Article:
New report showcases how new care models are harnessing technology

11 September 2017

Rising demand for services, constrained funding and a multitude of workforce challenges require us to think differently about the way we deliver health and care services to meet people’s needs and expectations. Digital tools are a key part of the answer to this set of challenges, and the NHS Five year forward view outlined ambitious plans to deliver a step-change in how health and care services use technology.

A new report from NHS Providers, NHS Confederation, NHS Clinical Commissioners and the Local Government Association, New care models: harnessing technology, explores how five vanguards are implementing innovative digital technology solutions at the heart of a new approach to care. They are:

The report describes how the starting point for any project introducing new technology should be the perspective of the end users. Technological solutions should be co-produced with people who use services and clinicians to ensure that the solutions are anchored in their needs and experiences. Engaging staff in the development process, understanding how they work and want to work in future, and providing ongoing support and training, is crucial to the successful implementation of new digital technologies.

The experiences of these vanguards demonstrate that it is possible to overcome the many challenges to adopting digital technology in health and care, and use it to enable more efficient, integrated, precise and personalised care. In light of the national policy emphasis on enabling supported self-care and the shift towards out of hospital service provision, it is more important than ever before for health and care services to provide tools and information to support people and communities to have greater control over their own health and wellbeing. Digital technologies can drive, and underpin, care that is truly integrated around the needs of people – breaking down the barriers that have historically existed between primary, secondary and social care services.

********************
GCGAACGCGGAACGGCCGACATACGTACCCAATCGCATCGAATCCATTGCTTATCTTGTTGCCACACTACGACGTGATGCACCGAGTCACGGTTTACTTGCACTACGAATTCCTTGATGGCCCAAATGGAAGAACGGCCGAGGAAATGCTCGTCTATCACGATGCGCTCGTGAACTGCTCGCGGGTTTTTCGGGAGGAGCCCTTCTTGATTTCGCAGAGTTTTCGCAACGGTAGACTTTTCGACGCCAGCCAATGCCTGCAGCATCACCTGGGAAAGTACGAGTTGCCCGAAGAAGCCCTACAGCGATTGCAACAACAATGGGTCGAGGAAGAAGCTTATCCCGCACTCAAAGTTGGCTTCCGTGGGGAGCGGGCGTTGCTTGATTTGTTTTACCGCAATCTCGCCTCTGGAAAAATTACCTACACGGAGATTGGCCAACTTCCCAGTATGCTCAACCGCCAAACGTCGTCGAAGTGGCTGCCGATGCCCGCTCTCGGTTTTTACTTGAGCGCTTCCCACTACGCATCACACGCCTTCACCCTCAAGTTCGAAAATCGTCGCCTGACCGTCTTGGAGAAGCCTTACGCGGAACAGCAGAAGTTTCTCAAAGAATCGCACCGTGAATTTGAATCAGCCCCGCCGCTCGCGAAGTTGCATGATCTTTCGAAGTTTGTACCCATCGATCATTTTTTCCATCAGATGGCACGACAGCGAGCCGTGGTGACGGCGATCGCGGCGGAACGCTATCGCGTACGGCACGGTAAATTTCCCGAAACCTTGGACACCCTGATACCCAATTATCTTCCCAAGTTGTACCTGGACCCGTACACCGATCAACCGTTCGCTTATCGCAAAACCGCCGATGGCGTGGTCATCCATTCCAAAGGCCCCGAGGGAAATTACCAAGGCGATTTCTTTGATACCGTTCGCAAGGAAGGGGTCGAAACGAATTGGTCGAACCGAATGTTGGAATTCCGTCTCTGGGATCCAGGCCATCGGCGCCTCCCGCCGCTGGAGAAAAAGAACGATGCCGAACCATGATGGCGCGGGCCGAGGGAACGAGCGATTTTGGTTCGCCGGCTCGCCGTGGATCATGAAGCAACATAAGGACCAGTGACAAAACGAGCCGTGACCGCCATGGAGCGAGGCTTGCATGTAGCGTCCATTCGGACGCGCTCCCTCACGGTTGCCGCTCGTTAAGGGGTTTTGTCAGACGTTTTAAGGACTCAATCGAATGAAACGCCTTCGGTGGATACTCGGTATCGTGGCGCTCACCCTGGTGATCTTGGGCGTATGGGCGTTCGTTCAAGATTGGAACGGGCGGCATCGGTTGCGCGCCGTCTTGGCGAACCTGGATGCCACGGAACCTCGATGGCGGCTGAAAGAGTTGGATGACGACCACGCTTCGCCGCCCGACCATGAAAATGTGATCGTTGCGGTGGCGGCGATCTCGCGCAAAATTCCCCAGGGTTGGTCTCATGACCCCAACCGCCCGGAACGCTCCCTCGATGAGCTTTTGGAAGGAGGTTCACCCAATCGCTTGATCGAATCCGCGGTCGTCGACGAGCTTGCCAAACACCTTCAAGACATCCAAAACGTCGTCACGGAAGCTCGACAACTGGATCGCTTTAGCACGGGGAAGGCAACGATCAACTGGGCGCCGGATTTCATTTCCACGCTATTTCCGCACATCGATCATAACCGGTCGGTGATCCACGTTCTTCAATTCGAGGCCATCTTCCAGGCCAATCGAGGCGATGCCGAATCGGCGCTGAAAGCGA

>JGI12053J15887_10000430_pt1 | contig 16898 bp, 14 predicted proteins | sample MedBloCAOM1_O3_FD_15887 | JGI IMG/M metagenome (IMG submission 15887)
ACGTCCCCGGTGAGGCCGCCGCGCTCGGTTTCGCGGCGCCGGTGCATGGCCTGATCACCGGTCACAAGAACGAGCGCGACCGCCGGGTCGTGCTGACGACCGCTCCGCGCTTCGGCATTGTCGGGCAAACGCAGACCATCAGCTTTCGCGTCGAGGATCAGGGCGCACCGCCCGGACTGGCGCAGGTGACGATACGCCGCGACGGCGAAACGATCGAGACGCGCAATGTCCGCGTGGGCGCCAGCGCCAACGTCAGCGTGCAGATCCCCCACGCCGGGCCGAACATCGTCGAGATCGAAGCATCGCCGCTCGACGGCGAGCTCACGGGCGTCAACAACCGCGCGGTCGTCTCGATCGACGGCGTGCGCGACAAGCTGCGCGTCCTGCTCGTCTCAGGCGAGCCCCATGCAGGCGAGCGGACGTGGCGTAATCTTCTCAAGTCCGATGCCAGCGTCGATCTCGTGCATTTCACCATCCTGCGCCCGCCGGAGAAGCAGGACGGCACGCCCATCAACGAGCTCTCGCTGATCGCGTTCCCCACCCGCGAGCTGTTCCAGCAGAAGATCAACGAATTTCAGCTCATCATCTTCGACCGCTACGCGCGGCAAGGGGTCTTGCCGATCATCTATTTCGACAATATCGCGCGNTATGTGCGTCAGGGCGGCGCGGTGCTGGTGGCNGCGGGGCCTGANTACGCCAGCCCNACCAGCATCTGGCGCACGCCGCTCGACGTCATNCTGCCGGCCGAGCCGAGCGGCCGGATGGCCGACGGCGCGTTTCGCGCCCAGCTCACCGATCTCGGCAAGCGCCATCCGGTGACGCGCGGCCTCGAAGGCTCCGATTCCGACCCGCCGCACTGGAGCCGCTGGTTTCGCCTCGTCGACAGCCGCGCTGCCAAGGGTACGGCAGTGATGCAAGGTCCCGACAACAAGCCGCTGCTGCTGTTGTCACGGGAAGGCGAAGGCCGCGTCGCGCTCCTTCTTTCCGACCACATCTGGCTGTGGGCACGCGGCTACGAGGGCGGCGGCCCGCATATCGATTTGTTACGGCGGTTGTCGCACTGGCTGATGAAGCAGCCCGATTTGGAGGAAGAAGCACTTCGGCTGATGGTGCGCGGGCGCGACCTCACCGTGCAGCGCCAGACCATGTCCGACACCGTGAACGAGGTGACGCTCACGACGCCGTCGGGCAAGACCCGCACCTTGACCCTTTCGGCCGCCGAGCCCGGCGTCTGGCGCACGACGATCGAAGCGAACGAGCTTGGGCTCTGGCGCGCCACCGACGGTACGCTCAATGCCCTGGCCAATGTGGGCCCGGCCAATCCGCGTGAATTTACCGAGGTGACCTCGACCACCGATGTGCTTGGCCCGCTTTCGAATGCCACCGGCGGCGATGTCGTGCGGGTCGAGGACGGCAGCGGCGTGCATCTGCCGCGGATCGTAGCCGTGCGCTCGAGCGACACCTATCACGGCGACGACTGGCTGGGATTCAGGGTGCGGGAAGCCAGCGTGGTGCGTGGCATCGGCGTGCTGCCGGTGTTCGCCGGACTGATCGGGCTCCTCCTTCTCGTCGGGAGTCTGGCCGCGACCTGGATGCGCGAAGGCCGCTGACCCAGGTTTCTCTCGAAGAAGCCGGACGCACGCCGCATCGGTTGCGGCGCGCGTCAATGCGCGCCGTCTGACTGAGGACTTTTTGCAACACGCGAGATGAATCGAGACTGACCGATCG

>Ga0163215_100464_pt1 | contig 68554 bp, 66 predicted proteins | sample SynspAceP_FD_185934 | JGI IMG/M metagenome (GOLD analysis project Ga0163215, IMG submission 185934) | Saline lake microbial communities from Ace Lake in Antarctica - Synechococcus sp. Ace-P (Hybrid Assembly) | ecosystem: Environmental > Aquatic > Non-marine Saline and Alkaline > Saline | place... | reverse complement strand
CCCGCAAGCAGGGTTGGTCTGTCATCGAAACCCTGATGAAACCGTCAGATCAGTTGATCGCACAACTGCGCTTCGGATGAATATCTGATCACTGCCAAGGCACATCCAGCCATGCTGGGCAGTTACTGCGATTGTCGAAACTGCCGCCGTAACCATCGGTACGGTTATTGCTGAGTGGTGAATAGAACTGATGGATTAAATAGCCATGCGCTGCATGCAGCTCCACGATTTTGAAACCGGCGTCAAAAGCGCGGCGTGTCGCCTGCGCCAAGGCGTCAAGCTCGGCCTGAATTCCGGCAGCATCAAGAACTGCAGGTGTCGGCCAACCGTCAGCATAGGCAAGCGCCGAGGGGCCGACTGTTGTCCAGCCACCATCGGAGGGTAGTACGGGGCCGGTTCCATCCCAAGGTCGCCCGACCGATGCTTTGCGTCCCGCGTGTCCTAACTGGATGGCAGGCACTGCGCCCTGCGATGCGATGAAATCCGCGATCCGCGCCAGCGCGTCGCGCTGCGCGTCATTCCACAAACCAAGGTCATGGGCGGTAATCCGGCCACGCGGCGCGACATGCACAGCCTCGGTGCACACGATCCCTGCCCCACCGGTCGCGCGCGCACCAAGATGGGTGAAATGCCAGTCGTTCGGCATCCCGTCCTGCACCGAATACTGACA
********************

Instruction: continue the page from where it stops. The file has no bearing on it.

When it comes to harnessing technology, local areas should ‘steal with pride’ and make use of learning and evidence from other areas. However new technological solutions need to be considered in the context of local needs, and anchored to wider change programmes across organisations and whole health and care systems. In isolation, small-scale technology projects will not bring about the fundamental shift envisioned in the Five year forward view. Teams should consider how they can make use of local place-based approaches that encourage collaboration across public services and capitalise on existing strengths and resources in the community.

The NHS Confederation, NHS Providers, NHS Clinical Commissioners and the Local Government Association are working together to help spread the learning from the vanguard programme more widely across the health and care sector - see the full series of resources which help explain the purpose and aims of the vanguard programme.


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